But Patrick wouldn’t stay in the acoustic world for long. His love of 50s era soul and rock fused with the adrenaline-soaked garage punk revival happening throughout the Rust Belt pushed Pat to form a band.
After 4 critically acclaimed CDs (two produced by longtime collaborator Dan Auerbach of The Black Keys), Patrick has expanded his touring radius to 49 states and the UK. He’s played premiere festivals all over the U.S., and supported national acts such as The Black Keys, The Gourds, The Wood Brothers, Wayne Hancock, Hot Tuna, and Paul Thorn on tour.
His latest record, Close To The Floor, hit the streets July 16, 2013. It was recorded to 2″ tape in Nasheville, TN and features contributions from Joe McMahan (Luella & The Sun, Allsion Moorer, Webb Wilder), Ron Eoff (Cate Brothers, Levon Helm), Jon Radford (Justin Townes Earle, Lilly Hiatt), and Ryan Norris (Lambchop), among others. Close To The Floor is a gritty, hard look at some very difficult recent events in Sweany’s life and recalls the halcyon days of Muscle Shoals releases by Dan Penn, Eddie Hinton and Leon Russell.
Willie and the Giant.
Which makes sense. The retro-minded Nashville band cut these new songs at all-analog studio Welcome to 1979, where an impressive list of legends and contemporaries have recorded before them—Todd Snider and Dave Schools’ Hard Working Americans, The North Mississippi All-Stars, Those Darlins, Jason Isbell, even Animals frontman Eric Burdon.
“We wanted that warm, saturated sound that you can only get from tape,” frontman Will Stewart says, “and Welcome to 1979 specializes in just that. It was cozy, too. Everything there is intentionally stylized to take you four decades back in time.”
“It definitely felt like a special place,” adds six-foot-five lead guitarist Jon Poor (aka The Giant). “From the minute we walked in, we were instantly at ease.”
This positive feel carried over to the sessions, which found the Nashville group’s Alabama roots on prominent display. Both Stewart and Poor were veterans of the Birmingham scene before relocating to Nashville, striking up a friendship and starting Willie and the Giant. For their self-titled debut LP (out April 21 on Cumberland Brothers Music), the band’s two singer-guitarists, plus bassist Grant Prettyman and drummer Mac Kramer were joined in the studio by friend and ‘Bama staple Matt Slocum—who tours with Black Crowes guitarist Rich Robinson—on keys.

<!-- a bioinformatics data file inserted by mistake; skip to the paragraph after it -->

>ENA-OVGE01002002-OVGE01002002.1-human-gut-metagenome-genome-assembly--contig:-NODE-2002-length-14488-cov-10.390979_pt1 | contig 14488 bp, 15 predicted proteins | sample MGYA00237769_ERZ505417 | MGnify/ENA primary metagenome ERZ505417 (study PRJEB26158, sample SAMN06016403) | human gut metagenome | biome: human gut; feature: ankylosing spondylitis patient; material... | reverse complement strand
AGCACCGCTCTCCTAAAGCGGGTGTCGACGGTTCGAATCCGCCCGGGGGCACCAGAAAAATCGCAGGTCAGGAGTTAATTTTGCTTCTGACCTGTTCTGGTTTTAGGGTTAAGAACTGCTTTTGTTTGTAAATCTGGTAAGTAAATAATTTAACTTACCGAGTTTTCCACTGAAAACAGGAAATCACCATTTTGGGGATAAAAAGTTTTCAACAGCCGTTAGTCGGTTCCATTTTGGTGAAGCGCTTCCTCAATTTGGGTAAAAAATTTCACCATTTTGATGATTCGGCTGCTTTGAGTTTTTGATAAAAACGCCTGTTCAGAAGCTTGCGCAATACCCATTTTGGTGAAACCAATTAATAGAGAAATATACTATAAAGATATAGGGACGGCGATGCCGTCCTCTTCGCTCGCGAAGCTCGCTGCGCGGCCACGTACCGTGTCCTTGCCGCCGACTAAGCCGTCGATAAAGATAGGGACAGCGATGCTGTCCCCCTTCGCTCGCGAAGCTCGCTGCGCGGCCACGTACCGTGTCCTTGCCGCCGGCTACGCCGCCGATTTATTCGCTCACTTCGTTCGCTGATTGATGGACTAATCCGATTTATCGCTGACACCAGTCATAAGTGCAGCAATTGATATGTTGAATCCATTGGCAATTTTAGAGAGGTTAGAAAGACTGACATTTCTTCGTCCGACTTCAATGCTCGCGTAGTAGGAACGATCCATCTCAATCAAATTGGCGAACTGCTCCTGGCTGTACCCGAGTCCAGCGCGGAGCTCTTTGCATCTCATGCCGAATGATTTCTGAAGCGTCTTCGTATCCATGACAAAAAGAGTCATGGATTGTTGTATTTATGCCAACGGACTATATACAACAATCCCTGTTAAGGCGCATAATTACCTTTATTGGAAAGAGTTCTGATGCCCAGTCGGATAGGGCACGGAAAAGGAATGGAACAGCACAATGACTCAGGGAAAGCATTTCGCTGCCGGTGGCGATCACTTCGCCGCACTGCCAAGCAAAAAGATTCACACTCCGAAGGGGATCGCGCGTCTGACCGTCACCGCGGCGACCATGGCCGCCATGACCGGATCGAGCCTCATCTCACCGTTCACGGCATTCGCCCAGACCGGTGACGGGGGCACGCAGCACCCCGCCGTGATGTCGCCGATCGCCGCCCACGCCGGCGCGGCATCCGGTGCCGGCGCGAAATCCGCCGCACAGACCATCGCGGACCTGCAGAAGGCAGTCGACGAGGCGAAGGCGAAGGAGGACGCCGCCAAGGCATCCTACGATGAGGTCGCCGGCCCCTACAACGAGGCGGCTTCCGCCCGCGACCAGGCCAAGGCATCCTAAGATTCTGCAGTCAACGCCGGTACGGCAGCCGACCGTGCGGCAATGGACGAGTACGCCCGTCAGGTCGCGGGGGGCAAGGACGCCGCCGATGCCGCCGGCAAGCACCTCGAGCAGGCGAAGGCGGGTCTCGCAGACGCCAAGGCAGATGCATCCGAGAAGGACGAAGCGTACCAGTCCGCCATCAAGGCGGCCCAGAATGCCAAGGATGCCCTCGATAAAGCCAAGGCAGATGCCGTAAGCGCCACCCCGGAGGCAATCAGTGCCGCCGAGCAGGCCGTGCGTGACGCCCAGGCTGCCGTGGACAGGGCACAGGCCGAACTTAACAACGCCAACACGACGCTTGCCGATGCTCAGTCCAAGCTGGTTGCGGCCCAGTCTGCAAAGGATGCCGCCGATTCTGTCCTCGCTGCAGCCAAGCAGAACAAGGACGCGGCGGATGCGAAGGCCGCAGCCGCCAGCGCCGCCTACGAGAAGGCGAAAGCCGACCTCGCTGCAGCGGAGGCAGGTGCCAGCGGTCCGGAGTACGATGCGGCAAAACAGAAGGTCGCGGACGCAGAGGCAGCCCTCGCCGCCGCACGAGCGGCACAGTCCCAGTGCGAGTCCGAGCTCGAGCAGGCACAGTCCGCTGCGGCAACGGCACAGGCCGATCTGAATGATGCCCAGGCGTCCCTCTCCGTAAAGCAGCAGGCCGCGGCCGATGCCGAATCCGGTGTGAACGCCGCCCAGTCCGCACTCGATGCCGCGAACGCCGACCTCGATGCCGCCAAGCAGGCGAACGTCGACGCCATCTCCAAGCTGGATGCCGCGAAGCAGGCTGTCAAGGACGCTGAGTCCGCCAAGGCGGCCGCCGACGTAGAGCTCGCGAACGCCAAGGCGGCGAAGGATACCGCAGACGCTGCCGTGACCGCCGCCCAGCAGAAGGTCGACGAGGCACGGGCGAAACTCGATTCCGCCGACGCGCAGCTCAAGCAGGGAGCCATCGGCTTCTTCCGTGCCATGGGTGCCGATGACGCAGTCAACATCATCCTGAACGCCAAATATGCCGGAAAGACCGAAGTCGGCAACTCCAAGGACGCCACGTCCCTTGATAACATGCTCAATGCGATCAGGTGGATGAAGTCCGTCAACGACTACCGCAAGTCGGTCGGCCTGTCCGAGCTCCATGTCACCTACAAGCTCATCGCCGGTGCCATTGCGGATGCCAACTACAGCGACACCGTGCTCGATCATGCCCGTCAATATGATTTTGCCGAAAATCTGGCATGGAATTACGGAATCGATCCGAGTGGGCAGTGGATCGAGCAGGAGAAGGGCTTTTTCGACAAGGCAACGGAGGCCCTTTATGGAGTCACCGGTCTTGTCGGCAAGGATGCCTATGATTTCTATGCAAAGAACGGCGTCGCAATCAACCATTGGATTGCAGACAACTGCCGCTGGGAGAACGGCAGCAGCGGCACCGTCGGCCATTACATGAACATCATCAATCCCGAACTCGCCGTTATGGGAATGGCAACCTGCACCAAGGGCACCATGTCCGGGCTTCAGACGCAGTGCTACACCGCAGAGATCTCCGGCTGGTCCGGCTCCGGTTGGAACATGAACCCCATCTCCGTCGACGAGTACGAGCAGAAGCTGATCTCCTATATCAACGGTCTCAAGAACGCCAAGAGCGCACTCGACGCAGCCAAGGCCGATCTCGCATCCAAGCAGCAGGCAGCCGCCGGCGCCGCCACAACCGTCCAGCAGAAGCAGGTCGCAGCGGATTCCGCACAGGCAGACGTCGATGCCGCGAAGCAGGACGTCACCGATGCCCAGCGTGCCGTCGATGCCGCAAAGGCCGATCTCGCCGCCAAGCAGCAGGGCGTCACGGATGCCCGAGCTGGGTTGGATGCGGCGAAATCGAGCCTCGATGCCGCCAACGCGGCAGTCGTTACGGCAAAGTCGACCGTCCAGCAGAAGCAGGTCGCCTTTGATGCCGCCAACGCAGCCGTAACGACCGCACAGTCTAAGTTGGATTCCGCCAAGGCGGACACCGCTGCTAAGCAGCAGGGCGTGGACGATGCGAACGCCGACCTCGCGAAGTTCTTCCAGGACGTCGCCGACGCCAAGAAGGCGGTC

Everything was recorded live together in the same room—Slocum’s sparkling hammond organ, Prettyman’s in-the-pocket grooves, Kramer’s ebullient, driving beats, Poor’s soulful Stratocaster licks and Stewart’s silky and expressive lead vocals.
“When we play, we really feed off of each other,” Poor says. “So this approach was perfect to capture our sound and really bring that human element to it. Most of our all-time favorite records—if you go back and research them—were done live, and we wanted to emulate that.”
The spontaneous results offer up plenty of eclectic magic— sweltering swamp grooves, dark and lonesome spaghetti-Western tunes offset by feel-good soul-pop ditties, gorgeous dueling guitar melodies, fist-pumping no-frills American rock & roll, glammy ‘70s raveups, fiery Southern anthems and stadium-ready psychedelic blues epics.
“This record is a culmination of the band writing and arranging together for the last year,” Stewart says. “It’s a blend of our personal playing styles and influences, which continue to change and evolve as we learn each other’s tendencies. The songs are diverse, stylistically, but still find cohesion through the production and the way they were recorded. We wanted the sound to be uniquely our own without being overly referential and I think we achieved that.”